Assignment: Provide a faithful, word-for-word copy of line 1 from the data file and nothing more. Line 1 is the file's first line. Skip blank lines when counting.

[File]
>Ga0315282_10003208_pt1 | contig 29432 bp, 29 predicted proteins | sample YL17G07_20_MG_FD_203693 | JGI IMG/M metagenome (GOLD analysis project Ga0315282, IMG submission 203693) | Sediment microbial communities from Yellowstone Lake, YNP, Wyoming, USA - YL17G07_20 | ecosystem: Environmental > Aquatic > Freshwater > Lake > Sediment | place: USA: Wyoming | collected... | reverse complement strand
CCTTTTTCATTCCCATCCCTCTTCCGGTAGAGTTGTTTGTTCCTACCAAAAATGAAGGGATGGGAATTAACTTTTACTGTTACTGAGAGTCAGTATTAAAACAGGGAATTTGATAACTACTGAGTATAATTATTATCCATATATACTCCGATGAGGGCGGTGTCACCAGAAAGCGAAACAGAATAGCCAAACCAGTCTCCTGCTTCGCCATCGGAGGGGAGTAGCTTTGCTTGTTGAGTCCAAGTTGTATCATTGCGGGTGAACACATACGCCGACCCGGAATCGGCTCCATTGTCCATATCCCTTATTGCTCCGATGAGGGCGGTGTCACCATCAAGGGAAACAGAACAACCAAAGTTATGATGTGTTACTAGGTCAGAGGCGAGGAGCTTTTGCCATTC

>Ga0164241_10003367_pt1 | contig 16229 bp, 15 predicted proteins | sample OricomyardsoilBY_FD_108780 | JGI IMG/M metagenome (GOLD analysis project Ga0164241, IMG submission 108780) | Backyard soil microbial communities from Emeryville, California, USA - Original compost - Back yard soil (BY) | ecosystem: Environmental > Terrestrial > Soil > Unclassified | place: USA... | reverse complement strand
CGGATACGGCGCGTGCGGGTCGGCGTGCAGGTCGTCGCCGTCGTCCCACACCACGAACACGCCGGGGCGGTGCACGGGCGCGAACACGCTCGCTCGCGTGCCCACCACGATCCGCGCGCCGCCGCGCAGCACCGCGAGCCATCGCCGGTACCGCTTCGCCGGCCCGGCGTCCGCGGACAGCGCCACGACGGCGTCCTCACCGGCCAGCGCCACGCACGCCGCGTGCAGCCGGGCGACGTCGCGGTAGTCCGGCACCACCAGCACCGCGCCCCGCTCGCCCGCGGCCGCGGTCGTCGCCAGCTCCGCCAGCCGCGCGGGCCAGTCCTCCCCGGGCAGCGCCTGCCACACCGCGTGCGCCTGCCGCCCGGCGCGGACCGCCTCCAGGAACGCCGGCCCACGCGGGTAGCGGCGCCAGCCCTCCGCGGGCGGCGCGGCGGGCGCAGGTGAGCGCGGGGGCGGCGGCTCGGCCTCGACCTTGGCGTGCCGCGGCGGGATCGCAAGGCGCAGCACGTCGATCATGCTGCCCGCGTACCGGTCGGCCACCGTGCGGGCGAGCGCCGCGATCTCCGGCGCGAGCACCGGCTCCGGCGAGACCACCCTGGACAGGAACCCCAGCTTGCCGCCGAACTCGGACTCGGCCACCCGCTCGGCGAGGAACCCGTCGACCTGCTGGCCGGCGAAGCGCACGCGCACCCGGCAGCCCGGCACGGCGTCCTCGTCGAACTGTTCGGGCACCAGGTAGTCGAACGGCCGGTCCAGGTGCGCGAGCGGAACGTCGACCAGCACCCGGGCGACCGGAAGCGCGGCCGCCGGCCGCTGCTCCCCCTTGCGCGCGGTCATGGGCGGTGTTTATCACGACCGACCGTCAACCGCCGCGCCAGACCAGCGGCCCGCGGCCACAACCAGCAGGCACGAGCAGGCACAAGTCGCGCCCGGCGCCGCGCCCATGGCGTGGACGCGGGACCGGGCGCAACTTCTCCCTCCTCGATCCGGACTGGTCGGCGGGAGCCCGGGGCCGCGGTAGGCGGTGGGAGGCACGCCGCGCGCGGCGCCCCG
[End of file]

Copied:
>Ga0315282_10003208_pt1 | contig 29432 bp, 29 predicted proteins | sample YL17G07_20_MG_FD_203693 | JGI IMG/M metagenome (GOLD analysis project Ga0315282, IMG submission 203693) | Sediment microbial communities from Yellowstone Lake, YNP, Wyoming, USA - YL17G07_20 | ecosystem: Environmental > Aquatic > Freshwater > Lake > Sediment | place: USA: Wyoming | collected... | reverse complement strand